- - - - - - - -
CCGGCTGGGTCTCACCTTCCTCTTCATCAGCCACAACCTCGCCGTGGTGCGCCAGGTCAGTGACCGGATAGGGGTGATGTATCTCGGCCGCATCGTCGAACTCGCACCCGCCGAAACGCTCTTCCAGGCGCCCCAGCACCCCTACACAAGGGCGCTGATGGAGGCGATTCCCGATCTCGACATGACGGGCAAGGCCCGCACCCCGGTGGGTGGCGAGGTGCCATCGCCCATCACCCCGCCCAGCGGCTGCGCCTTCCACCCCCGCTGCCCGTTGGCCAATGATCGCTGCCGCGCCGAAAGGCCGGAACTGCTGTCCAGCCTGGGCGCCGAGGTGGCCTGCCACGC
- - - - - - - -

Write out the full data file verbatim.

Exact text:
CCGGCTGGGTCTCACCTTCCTCTTCATCAGCCACAACCTCGCCGTGGTGCGCCAGGTCAGTGACCGGATAGGGGTGATGTATCTCGGCCGCATCGTCGAACTCGCACCCGCCGAAACGCTCTTCCAGGCGCCCCAGCACCCCTACACAAGGGCGCTGATGGAGGCGATTCCCGATCTCGACATGACGGGCAAGGCCCGCACCCCGGTGGGTGGCGAGGTGCCATCGCCCATCACCCCGCCCAGCGGCTGCGCCTTCCACCCCCGCTGCCCGTTGGCCAATGATCGCTGCCGCGCCGAAAGGCCGGAACTGCTGTCCAGCCTGGGCGCCGAGGTGGCCTGCCACGC